As I said before, I'm just helping Panther at this point. What the end state happens to be is out of my hands. I'm absolutely done beating this "dead horse" as you put it. I was just posting an update.

Thanks for the post Maruk, always nice to hear from the CEO regarding customer support. We are behind your company 100%!

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Thanks for the post Maruk, always nice to hear from the CEO regarding customer support. We are behind your company 100%!

Indeed. I really can't bring myself to play the game anymore, but I really, really want to see it go to the next level and will help if I can.

Edit: The software as it is right now is an absolutely fantastic proof of concept. I don't want to take anything away from the hard work that was put into everything that was done well. I just feel like it needs an extra 'push' to go get to where it should be.

Edited by Chris CDN

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Sorry md500enthusiast,I wound up on the phone with my wife instead of getting online. Tonight I will be online.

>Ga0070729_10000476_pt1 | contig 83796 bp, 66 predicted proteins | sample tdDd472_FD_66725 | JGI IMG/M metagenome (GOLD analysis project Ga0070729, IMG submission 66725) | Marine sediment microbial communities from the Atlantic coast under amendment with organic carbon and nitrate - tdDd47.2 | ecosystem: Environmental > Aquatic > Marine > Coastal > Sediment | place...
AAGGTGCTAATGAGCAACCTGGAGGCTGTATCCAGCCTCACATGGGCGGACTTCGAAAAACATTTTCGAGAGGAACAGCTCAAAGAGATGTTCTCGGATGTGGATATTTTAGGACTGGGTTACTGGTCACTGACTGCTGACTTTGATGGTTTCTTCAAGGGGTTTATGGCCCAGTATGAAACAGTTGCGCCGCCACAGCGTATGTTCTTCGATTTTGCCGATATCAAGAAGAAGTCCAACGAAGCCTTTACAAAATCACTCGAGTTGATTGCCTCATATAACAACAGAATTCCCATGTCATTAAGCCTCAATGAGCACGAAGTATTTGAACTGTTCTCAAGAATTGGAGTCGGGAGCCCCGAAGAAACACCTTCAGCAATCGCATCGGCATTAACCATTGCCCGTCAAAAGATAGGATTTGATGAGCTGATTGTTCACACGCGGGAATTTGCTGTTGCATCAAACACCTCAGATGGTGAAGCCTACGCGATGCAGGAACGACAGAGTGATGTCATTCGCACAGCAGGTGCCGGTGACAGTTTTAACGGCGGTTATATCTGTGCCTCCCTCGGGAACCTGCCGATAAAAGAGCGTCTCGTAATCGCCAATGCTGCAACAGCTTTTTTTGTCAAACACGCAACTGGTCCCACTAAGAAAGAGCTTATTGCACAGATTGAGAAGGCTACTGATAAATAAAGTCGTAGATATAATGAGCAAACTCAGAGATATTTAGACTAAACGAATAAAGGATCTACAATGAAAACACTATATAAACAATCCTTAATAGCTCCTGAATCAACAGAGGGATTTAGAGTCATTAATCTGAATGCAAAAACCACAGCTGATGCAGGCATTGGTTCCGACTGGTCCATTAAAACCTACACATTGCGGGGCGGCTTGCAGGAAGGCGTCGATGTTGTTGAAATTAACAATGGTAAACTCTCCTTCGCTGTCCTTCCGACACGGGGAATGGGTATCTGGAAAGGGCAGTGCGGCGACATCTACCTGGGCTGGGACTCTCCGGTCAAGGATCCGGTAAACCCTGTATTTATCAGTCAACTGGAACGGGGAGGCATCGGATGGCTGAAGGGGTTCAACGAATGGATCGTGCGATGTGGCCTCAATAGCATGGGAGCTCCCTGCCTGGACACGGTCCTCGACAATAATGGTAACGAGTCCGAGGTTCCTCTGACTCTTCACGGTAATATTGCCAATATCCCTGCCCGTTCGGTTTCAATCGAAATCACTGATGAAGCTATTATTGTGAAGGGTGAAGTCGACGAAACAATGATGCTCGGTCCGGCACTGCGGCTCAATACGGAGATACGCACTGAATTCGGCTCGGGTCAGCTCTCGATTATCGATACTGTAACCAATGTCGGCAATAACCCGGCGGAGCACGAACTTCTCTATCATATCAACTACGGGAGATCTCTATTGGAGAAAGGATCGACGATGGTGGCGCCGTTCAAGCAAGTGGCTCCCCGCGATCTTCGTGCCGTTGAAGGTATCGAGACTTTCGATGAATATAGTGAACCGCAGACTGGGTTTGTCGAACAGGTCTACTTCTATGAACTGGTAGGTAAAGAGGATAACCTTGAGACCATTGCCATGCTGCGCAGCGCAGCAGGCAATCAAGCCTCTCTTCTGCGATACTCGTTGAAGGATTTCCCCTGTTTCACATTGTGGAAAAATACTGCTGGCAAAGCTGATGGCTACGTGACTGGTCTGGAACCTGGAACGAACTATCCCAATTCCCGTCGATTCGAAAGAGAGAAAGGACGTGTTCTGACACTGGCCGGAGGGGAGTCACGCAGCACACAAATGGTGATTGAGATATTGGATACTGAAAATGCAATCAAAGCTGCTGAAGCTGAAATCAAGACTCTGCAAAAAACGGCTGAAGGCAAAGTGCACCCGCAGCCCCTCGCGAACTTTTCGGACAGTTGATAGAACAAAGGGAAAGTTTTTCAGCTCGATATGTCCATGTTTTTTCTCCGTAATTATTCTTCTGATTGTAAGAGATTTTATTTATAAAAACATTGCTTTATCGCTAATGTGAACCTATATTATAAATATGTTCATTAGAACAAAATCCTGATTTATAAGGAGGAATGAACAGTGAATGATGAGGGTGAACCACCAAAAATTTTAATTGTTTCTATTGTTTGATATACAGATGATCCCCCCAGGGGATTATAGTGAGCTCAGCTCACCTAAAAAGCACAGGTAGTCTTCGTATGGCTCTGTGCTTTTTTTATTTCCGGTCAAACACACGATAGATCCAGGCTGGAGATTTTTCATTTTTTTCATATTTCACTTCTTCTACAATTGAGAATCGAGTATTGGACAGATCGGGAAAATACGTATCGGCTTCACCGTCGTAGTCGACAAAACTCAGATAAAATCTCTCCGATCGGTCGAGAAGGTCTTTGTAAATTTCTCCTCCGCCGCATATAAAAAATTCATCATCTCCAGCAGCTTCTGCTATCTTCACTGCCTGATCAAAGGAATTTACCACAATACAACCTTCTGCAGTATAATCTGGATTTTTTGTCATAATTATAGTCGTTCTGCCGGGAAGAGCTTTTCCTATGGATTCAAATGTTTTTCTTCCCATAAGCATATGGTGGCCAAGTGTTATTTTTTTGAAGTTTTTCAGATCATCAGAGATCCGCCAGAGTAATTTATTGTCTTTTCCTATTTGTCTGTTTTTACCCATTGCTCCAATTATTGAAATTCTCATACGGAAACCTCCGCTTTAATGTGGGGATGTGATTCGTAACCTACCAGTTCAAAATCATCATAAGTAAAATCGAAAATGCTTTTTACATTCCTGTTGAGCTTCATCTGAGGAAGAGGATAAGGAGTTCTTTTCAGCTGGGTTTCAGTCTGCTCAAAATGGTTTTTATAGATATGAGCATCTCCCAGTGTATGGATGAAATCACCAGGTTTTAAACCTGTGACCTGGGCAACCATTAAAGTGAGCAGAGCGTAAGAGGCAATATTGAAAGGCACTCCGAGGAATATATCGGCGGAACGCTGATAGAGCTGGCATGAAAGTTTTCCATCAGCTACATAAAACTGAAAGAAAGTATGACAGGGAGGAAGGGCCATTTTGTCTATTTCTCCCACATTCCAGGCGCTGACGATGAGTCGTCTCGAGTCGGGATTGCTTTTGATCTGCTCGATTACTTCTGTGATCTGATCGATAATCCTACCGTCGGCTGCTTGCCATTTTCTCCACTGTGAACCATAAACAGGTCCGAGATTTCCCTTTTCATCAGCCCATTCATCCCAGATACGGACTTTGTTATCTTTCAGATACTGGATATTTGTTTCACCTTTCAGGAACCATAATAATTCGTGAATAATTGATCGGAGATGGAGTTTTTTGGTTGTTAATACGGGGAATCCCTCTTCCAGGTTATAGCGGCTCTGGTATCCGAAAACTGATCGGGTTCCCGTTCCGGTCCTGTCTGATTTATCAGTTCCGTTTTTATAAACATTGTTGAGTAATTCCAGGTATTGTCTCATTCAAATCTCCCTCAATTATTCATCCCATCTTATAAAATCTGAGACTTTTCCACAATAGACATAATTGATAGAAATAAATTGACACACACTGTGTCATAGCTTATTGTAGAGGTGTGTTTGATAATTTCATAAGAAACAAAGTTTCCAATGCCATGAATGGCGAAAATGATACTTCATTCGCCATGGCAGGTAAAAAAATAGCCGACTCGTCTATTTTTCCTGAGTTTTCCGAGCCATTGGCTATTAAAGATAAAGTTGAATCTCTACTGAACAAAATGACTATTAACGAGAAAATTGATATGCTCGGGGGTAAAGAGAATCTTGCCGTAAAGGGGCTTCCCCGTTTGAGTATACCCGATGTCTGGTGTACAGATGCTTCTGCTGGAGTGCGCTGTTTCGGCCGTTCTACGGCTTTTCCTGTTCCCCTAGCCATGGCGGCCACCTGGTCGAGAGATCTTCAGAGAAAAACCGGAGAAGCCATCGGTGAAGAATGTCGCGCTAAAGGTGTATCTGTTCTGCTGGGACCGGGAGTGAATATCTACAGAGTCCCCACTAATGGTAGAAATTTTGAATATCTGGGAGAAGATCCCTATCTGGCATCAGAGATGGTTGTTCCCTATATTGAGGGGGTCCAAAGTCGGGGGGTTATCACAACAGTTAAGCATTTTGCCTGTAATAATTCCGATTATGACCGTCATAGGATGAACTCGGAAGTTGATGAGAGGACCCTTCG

.

it's ok nightstalker, I FORGIVE YOU!! :D :cool: :p :yay:

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Maruk,

My Hovercontrol guys are working up their review and suggestions. We should have something together shortly.

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Maruk,

My Hovercontrol guys are working up their review and suggestions. We should have something together shortly.

Whats the status on that? I guess, you wanted to do the test again with Patch1?

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Patch 1 has nothing to do with the flight modeling. I think that is scheduled for patch 2 depending on the difficulty involved.

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you can change it yourself ;):

1.backup the original file first!!

2.unpack the air_us_h.pbo file located in the folder addons with Extractpbo (put dpbo.dll in the same folder)

3.in the extracted folder go to air_us_h > h_sim > air_us_h the last sub-folder is the folder you need repack to create the new air_us_h.pbo file (i do it with cpbo)

4.in this folder you have the 3 more sub folders medium, heavy and light into each folder you have a .xml file ej: Light-GenHeli600-DesktopSim.xml this is the config file to the light i edit this file with the notepad

5.repack and test (repack the sulfolder air_us_h> h_sim > air_us_h instead the entire extracted folder)

note: locate the tools folder in the desktop and run as administrator (win 7 and vista)

personally i've found the default ( ib= 1200 ) too low in the medium, with 1800 ~ 2200 improve the control authority and almost cancel the roll tendency with collective input due to the tail rotor high position, set the yaw control damper to 0 ~ 0.5 to get yaw torque effect